South African Dessert
INGREDIENTS – SYRUP
1⅔ cups water
1 cinnamon stick
1¼ teaspoons cream of tartar
1 teaspoon ginger
1 tablespoon lemon juice
4⅓ cups sugar
INGREDIENTS – DOUGH
2 tablespoons baking powder
2 cups flour
1 teaspoon salt
1 large egg
3 tablespoons butter, softened
½ cup milk
6 cups vegetable oil
Makes 18 braided doughnuts. Takes 20 minutes plus 4 hours plus 1 hour 45 minutes.
PREPARATION – SYRUP
Add all syrup ingredients to pot. Bring to boil using high heat. Stir enough to keep sugar from burning on the bottom. Reduce heat to warm and simmer for 10 minutes or until syrupy. Stir enough to keep sugar from burning on the bottom. Remove cinnamon stick. Cool in refrigerator for 4 hours or overnight.
PREPARATION – DOUGH
Add baking powder, flour, and salt to mixing bowl. Mix with whisk or fork until well blended. Beat egg in cup. Add egg, butter, and milk to bowl. Mix with whisk until well blended. Let dough sit for 1 hour.
Roll out dough to ¼” thickness. Cut dough into strips that are 3″ long and 1½” wide. Cut each strips into 3 ribbons along its length almost all the way to the other end. Leave ribbons connected at one end. Braid the mostly-separated ribbons. Pinch the loose end of the ribbons together. These are your koeksisters.
Add oil to deep pan. The oil should be 1½” high. Turn heat to high. Add little bit of dough. Oil is hot enough when a bit of dough rises to the top. Carefully add koeksisters to pan. (Be careful of splattering oil.) Do not let koeksisters touch. You might have to cook in batches. Deep for 2 minutes or until bottom turns golden brown. Turn over koeksisters and deep fry for 2 more minutes or until new bottom is golden brown. Remove koeksisters and drain immediately on plates covered with paper towels.
While koeksisters drain, remove the pot of refrigerated syrup. Divide this syrup into 2 bowls. (This will prevent all of the syrup from heating up when dipped into by the hot koeksisters.) Immediately after draining the koeksisters, dip the koeksisters into a bowl of syrup. Dip the koeksisters again, this time in the 2nd bowl of syrup. The koeksisters should be slightly crispy on the outside.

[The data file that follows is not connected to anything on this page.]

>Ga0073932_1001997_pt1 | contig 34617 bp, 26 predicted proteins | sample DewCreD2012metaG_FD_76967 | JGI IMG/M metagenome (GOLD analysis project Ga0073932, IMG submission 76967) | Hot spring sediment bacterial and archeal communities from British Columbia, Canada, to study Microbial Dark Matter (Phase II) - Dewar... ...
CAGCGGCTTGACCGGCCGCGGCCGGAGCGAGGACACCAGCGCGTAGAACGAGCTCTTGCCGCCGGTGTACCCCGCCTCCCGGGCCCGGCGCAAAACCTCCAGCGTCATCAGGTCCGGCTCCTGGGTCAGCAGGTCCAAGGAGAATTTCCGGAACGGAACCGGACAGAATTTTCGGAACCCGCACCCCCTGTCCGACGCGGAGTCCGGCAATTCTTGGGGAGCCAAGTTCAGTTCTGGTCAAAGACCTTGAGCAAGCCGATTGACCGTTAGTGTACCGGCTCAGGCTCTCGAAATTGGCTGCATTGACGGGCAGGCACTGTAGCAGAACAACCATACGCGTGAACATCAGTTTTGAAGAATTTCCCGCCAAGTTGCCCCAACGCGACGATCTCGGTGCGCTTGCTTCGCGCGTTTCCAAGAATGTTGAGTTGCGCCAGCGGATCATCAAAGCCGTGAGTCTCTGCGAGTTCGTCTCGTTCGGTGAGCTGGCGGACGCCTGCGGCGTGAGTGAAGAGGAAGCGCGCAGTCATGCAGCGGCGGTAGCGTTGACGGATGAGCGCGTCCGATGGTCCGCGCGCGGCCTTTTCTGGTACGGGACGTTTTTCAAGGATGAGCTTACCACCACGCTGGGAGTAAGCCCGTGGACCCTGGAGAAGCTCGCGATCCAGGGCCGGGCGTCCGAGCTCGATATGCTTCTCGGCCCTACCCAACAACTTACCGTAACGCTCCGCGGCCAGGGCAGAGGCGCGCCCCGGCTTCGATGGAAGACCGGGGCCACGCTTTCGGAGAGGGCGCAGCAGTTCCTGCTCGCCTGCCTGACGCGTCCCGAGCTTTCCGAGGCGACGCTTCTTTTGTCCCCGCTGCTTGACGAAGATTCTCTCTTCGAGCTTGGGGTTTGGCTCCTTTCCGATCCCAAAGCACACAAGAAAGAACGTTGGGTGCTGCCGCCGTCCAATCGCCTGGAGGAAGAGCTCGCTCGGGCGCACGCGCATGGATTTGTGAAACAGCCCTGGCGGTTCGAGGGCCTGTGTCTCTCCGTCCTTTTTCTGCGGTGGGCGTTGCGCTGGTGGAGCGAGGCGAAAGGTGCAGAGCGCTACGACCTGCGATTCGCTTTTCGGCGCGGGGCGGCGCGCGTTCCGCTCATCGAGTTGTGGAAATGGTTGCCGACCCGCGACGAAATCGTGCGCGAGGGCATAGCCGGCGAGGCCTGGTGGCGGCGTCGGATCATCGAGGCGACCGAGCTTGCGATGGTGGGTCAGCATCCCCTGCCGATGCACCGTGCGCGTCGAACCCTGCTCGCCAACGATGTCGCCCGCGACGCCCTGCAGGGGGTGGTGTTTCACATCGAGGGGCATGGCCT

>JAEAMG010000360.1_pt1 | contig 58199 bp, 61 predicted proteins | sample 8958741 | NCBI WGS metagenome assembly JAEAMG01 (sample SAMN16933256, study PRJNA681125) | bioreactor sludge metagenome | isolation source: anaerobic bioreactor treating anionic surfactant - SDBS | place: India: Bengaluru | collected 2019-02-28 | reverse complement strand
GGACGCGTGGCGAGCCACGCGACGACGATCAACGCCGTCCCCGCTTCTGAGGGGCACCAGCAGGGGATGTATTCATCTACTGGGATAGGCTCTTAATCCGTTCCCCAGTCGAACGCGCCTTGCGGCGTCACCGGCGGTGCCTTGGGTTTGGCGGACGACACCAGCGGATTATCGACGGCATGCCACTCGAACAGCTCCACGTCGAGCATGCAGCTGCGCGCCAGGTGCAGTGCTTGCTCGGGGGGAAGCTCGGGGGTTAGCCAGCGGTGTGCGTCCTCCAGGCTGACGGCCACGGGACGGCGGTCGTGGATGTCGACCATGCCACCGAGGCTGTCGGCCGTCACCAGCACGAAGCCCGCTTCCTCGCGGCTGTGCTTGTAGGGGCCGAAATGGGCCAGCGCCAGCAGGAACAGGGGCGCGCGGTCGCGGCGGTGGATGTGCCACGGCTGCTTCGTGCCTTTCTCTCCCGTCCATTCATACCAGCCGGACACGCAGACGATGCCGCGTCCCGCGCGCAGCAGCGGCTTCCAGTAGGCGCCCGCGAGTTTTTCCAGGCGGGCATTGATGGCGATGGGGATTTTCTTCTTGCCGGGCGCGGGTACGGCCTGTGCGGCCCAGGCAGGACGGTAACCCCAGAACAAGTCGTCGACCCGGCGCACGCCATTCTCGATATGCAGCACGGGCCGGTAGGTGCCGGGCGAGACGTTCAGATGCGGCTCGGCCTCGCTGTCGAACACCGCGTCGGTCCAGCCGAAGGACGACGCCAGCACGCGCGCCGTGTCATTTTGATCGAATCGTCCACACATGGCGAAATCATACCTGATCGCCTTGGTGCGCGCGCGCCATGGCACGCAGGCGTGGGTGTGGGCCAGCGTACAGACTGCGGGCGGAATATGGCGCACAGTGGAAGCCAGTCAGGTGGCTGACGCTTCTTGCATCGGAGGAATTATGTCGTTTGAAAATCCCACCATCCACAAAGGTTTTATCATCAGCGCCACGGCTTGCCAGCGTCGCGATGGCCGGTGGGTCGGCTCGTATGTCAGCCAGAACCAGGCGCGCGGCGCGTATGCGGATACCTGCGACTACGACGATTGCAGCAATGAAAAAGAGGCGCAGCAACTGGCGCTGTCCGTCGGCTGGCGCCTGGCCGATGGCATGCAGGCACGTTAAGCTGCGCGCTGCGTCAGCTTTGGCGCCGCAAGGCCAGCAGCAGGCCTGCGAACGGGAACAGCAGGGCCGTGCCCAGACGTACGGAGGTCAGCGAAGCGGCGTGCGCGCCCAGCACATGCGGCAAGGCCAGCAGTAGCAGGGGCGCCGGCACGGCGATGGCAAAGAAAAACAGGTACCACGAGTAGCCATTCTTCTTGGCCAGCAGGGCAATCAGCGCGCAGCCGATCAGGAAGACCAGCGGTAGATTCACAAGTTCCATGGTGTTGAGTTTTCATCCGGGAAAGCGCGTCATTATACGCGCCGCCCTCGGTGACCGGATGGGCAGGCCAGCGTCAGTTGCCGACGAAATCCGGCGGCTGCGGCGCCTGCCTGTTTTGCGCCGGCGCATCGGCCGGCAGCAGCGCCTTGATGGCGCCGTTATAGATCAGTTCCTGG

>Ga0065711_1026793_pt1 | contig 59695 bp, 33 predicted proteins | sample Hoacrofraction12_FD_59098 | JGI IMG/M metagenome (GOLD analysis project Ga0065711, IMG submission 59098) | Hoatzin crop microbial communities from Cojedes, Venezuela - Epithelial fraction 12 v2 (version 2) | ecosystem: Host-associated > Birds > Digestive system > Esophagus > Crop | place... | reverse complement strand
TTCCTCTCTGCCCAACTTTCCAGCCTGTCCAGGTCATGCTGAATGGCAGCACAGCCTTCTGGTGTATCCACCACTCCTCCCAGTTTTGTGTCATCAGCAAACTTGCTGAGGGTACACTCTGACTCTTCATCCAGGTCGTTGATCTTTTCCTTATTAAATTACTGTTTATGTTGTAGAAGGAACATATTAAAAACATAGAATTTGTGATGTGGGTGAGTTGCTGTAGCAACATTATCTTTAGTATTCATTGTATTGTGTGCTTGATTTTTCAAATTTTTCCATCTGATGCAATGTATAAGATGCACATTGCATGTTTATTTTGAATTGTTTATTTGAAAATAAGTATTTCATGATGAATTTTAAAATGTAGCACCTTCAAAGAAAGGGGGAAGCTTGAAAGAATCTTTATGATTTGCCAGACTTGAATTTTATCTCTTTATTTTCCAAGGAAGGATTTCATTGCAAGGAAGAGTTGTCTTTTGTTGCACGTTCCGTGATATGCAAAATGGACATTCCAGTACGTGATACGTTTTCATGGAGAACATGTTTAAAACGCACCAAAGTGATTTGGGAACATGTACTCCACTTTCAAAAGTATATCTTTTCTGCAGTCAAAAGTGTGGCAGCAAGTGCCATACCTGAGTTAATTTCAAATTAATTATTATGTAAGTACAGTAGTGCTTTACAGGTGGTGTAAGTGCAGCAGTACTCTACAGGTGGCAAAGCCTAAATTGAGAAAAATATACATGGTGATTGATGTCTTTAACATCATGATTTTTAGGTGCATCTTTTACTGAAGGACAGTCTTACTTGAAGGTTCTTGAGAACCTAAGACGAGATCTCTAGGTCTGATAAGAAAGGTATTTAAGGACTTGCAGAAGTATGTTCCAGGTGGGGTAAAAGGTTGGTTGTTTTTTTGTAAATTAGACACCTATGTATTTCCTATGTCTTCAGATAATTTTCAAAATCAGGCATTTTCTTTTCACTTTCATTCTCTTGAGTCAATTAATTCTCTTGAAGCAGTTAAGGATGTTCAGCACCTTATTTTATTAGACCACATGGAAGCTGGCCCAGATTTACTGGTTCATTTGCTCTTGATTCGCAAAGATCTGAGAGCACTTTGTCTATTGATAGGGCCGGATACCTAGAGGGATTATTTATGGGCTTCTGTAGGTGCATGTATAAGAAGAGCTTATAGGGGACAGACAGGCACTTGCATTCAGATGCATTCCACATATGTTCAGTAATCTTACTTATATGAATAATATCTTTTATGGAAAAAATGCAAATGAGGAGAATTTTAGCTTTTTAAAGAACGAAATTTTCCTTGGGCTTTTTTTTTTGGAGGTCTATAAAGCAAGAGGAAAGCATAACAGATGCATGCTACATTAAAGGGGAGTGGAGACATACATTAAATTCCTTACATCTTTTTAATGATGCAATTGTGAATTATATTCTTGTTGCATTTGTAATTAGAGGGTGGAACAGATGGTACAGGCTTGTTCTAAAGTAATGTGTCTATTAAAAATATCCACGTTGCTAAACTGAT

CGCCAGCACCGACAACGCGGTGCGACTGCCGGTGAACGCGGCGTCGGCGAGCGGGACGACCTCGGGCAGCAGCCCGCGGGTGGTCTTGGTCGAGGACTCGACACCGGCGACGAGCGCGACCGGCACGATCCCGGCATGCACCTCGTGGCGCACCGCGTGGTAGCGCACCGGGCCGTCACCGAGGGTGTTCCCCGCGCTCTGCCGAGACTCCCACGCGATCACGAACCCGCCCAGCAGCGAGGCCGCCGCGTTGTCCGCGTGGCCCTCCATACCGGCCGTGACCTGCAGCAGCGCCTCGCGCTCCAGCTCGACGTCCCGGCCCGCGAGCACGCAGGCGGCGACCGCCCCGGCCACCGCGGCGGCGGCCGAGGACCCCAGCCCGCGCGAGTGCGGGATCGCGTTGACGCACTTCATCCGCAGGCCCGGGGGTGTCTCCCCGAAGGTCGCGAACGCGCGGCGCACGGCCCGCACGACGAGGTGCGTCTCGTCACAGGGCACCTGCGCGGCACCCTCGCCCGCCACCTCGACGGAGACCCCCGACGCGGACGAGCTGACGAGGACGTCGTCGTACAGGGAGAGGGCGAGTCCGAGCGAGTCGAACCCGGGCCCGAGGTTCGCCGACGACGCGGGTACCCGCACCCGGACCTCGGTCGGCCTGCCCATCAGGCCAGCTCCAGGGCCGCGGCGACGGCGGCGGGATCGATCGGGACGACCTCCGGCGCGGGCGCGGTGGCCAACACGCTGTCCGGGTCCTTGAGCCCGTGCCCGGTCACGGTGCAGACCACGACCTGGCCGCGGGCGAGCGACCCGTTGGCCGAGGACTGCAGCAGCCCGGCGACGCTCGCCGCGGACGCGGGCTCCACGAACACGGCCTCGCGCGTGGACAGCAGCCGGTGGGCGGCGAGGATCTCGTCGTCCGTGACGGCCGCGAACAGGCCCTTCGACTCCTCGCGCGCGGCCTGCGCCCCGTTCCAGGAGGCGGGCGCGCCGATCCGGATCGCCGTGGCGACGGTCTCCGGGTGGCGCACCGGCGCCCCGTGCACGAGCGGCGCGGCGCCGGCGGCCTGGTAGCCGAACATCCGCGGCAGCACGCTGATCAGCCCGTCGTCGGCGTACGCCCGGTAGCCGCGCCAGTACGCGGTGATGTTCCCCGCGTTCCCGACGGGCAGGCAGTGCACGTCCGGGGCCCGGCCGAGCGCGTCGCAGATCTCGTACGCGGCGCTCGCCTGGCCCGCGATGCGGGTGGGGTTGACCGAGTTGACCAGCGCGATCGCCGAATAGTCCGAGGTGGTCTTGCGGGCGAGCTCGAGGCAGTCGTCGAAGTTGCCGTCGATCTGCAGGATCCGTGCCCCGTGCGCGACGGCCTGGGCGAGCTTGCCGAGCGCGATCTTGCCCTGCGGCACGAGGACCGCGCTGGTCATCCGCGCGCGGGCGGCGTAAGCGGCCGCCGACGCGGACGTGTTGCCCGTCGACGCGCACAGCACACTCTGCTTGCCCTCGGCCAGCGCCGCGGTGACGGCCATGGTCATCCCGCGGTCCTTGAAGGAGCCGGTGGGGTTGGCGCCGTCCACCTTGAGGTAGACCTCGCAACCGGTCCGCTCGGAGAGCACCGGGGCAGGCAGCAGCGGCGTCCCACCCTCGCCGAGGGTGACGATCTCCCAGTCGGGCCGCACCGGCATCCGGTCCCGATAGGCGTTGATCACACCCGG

1) These braided doughnuts are crunchy on the outside, but deliciously soft on the inside.
2) However, if you leave koeksisters or any other dough out long enough, it will get hard, real hard.
3) Indeed, long doughnuts such as koeksisters or long Johns are favored by the US Army as these doughnuts’ cylindrical shape enable them to fit into all sorts of artillery pieces.
4) A fourteen-day-old koeksister will eliminate an enemy infantryman.*
5) A month-old long doughnut will knock down a brick building.*
6) A six-month old Long-John will tear a sizable hole into any tank found on the modern battlefield. You don’t want to contemplate what the rock hard doughnut fragments will do to the crew inside.*
7) A year-old koeksister will rip apart even the most hardened concrete bunker.*
8) * = As recorded in the US Army Top Secret* Film #107-223-4X. “Analysis of Doughnut Projectile Effectiveness in the Second Gulf War.”
9) Top Secret films really shouldn’t put on YouTubeTM.
10) A good way to soften a rock-hard doughnut is to place a damp paper towel over it and microwave for one minute.
11) America’s enemies know this. They are busy inventing SDDIs (Strategic Doughnut Defense Systems) to intercept and eliminate our lethal doughnuts.
12) SDDI consists of two different artillery pieces. The first piece fires open microwaves into the path of a flying doughnut. Once near the doughnut, the trajectories of the microwaves are controlled by controllers on the ground.
13) The second artillery piece fires gigantic rolls of damp paper towels. Air friction tears one paper towel after another from the paper roll. The sky becomes a blizzard of paper towels. By sheer force of numbers, every doughnut captured in the flying microwaves will be covered by damp paper towels. Once this happens, ground technicians will microwave the once hard doughnut to harmless softness.
14) There is even talk that the American Doughnut Corps has satellites that can take out incoming nuclear missiles. As of press time, there has been no official confirmation.
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